Have a Healthy Summer with a Labrador
By Dennis Doyle
Our Labrador retriever pup just turned one year old. Usually, this is when dogs of most breeds are coming into maturity. Hobbes, however, celebrated the milestone by vaulting his shiny black 75 pounds of bulk onto the couch, into my lap, turning over and licking my cheek with joy on his face.
Apparently, he is not even considering graduating from puppyhood just yet and insists on being as playful and happy as he’s ever been, and, frankly, I’m not arguing with it. Perhaps, and just for this reason, Labrador retrievers are the most popular dog in Maryland and the whole USA—and have been for a long while.
Though I’ve had many sporting dogs over the years, Hobbes is our first Lab and we’ve found him different from many other breeds. First of all, besides a long-lasting puppyhood, he has a greater insistence on exercise.
Actually, there are two different types of Labradors, though they are not officially recognized by the American Kennel Club. The first are known as English Labs, which are stockier, blocker, and more reserved in demeanor than the second. Allegedly this is because Labradors in England, where they were first popular, are used almost exclusively in the field for retrieving already downed birds. They do not actually take part in the hunt. There, and in the US, they are also the types used in bench trials where their physical appearance is the primary consideration.
American Labs, in contrast, are bred to actively hunt game birds, searching and thrashing around in all kinds of terrain, flushing the birds and retrieving them to hand. They have significantly higher energy levels than English Labs, are taller in the leg, slimmer, and more athletic. Those high-energy characteristics are not a problem for most pet owners during the colder months of the year. Throwing a handy ball or bumper for them to retrieve will endlessly encourage them in shedding excess energy and generally provides the pup with enough activity to satisfy his craving for action. Summertime, however, is when this characteristic can become a problem.
Heatstroke is a significant issue with any active breed during the warmer months. That issue is exacerbated by the Lab’s strong desire to please. They just don’t stop when things get uncomfortable. Since dogs cool themselves through panting and salivating, they can also rapidly suffer from dehydration.
When temps rise above 60 degrees it’s advisable to switch tactics and terrain for intensive exercise, especially with American Labradors. Swimming is by far the best and safest type of high-level activity. Overheating with any dog is rarely if ever, an issue in the water.
Labradors were originally bred long ago by Newfoundland fishermen as companions and assistants. They were often used in retrieving fish fallen overboard from their nets. The breed, theoretically, is genetically predisposed to aquatic adventure.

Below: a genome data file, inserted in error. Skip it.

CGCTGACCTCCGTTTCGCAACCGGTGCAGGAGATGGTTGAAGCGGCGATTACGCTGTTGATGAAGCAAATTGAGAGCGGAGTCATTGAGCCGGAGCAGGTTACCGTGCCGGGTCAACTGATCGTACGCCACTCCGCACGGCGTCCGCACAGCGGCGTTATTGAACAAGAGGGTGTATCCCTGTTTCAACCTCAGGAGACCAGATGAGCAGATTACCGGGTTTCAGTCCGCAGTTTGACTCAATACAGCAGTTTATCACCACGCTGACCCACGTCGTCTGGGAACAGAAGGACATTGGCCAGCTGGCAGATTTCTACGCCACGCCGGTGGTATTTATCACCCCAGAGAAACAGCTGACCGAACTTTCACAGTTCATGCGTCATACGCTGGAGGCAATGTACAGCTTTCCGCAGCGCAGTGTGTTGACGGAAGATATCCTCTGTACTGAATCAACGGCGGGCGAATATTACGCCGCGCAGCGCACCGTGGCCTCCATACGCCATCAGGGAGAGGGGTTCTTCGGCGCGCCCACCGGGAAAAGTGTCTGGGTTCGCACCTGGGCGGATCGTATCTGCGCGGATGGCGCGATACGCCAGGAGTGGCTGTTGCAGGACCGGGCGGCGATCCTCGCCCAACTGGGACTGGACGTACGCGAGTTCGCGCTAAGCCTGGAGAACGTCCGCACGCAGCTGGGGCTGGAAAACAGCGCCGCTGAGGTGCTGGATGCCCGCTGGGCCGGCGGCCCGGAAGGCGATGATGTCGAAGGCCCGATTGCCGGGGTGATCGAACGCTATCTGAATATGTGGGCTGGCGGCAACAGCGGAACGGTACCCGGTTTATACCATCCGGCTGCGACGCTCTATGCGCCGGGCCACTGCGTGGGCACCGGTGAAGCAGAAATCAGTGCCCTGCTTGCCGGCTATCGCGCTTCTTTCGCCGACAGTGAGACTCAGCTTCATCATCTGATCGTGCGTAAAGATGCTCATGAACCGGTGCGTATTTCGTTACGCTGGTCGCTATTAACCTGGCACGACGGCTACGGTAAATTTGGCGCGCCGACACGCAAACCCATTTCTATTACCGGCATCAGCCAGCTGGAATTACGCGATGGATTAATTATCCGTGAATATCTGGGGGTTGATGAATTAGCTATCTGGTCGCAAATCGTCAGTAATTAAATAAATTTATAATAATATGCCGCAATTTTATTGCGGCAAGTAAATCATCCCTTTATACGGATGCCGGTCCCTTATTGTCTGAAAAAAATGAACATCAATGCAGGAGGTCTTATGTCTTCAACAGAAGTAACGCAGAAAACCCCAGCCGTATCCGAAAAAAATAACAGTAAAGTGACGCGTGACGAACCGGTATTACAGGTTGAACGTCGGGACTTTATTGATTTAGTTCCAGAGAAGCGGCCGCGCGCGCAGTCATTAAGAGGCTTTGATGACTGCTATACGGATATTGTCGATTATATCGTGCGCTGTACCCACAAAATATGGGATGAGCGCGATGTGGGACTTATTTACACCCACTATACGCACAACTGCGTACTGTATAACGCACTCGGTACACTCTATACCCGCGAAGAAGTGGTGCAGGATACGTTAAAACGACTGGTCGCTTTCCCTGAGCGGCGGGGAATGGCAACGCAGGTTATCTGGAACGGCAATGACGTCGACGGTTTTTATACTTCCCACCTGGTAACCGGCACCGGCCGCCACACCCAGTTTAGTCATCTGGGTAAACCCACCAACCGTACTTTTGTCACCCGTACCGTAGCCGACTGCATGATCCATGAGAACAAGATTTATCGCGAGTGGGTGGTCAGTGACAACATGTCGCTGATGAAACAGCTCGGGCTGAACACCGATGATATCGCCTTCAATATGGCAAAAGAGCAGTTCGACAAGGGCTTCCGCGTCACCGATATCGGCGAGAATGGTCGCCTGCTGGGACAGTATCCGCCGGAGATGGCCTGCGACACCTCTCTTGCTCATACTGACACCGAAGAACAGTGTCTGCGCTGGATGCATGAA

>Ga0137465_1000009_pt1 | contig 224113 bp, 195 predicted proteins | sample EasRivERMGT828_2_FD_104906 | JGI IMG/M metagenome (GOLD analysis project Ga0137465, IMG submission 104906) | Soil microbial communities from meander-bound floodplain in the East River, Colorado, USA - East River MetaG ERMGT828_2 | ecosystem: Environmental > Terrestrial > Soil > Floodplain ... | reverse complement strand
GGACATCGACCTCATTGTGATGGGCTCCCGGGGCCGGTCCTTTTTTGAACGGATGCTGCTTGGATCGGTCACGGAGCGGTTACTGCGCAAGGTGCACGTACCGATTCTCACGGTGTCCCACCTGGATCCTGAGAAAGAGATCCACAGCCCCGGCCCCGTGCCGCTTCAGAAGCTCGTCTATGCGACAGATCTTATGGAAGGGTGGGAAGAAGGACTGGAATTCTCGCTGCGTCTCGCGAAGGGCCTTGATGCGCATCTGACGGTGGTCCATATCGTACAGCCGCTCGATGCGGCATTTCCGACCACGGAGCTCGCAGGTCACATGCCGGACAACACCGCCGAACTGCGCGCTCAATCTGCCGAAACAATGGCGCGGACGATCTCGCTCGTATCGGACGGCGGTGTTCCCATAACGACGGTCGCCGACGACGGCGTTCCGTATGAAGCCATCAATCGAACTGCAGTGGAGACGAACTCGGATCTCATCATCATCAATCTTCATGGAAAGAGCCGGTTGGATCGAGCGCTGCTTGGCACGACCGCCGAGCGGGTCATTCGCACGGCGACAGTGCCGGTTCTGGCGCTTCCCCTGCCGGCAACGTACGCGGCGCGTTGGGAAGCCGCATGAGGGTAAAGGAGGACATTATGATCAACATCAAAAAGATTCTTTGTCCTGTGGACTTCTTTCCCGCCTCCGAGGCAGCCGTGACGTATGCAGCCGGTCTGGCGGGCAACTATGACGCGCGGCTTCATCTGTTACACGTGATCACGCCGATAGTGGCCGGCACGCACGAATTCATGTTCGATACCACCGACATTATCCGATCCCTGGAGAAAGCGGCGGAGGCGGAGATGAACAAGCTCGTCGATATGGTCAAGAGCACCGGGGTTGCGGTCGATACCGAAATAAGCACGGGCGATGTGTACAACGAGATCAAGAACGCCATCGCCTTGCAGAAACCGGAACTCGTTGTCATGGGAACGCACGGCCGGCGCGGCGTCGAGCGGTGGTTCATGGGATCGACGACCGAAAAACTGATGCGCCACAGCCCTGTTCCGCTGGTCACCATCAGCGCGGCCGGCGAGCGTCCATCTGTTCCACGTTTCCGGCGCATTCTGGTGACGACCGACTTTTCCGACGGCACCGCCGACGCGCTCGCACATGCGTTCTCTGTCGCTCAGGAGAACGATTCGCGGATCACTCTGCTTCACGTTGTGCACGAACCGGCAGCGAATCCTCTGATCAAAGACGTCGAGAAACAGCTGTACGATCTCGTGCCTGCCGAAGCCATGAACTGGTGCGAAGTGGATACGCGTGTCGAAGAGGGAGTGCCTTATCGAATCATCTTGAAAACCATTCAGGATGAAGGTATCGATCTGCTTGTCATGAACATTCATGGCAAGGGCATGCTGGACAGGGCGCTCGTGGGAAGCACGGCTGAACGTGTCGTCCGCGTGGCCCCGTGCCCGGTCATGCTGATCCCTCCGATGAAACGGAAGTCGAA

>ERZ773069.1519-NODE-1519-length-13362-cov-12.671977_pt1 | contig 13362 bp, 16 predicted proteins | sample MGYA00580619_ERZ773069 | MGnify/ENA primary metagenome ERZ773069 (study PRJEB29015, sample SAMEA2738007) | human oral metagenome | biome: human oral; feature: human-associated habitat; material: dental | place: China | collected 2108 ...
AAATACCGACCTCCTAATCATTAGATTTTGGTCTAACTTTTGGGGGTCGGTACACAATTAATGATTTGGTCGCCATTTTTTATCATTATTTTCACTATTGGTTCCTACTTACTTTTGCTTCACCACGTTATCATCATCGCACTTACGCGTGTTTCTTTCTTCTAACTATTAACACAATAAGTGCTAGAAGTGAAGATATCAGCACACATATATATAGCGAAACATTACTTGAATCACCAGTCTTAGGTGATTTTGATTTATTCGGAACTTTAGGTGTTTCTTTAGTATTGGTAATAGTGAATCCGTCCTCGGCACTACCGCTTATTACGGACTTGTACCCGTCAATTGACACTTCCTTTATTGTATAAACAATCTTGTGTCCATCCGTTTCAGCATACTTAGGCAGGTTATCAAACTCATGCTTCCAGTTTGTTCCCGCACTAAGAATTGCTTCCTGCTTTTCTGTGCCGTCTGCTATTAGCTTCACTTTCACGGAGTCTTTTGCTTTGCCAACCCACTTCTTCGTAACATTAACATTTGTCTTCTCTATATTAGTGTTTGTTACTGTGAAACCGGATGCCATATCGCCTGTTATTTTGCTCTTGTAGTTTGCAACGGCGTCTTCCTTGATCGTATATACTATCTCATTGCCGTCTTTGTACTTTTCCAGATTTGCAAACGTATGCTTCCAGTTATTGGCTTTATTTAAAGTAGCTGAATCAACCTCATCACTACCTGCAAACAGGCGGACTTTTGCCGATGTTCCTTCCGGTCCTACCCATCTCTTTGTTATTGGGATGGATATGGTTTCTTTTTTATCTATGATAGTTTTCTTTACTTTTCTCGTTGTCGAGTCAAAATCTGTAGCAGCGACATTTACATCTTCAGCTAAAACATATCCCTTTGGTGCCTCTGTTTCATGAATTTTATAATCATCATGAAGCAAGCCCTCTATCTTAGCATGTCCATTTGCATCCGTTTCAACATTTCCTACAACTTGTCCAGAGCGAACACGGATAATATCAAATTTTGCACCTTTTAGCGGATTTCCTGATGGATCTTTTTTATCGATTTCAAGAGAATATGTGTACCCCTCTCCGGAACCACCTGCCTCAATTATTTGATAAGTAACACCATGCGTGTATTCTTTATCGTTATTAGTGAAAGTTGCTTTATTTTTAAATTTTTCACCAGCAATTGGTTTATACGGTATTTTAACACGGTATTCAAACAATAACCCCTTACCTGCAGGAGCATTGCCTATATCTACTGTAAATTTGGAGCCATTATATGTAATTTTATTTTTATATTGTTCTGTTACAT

That quality was revealed to me shortly after Hobbes’ arrival to our home last spring, when, at only 12 weeks of age, he stumbled into our fish pond in the front yard. Based on my previous experiences, I was terrified of future problems that this might create, and, though quick to respond, I was not quick enough.
Hobbes had climbed out of the pond, shook himself off, turned around, and then eagerly jumped back in.
The rockfish season has opened reasonably well with many anglers finding success. The pandemic may have a silver lining: it has significantly slowed the usual tsunami of trolling sport boats seeking out big fish in the early season and given our brooding stocks a chance to reproduce in relative peace. The cooler-than-usual spring, however, has also resulted in the later-than-usual presence of the large, post-spawn migratory stripers. Trolling is the traditional and most effective way to score one of these trophies. Since the minimum size is now 19 inches, chumming is usually the most efficient method this time of year but with a one-fish limit, it may not be worth the cost. Simply fishing cut bait or a big bloodworm on the bottom may be a more reasonable approach this season, though it may take the fish a bit longer to discover your offering. Jigging soft plastics is an acceptable alternative if you can find a concentration of rockfish. After the crabs come out of the mud, drifting softshells around structures will become even more effective. White perch are gathering well in the tributaries among the shoreline shallows and along the channel edges in about 12 feet of water and this year blue catfish have become quite the item. The cats are good eating and taking just about any bait that fits into their mouth though fresh menhaden is their favorite with nightcrawlers, chicken breast, chicken livers, razor clams, and cut white perch being next on their list. They can be found just about anywhere there are rockfish or white perch so hold on to your rod; they can and do grow to over 100 pounds.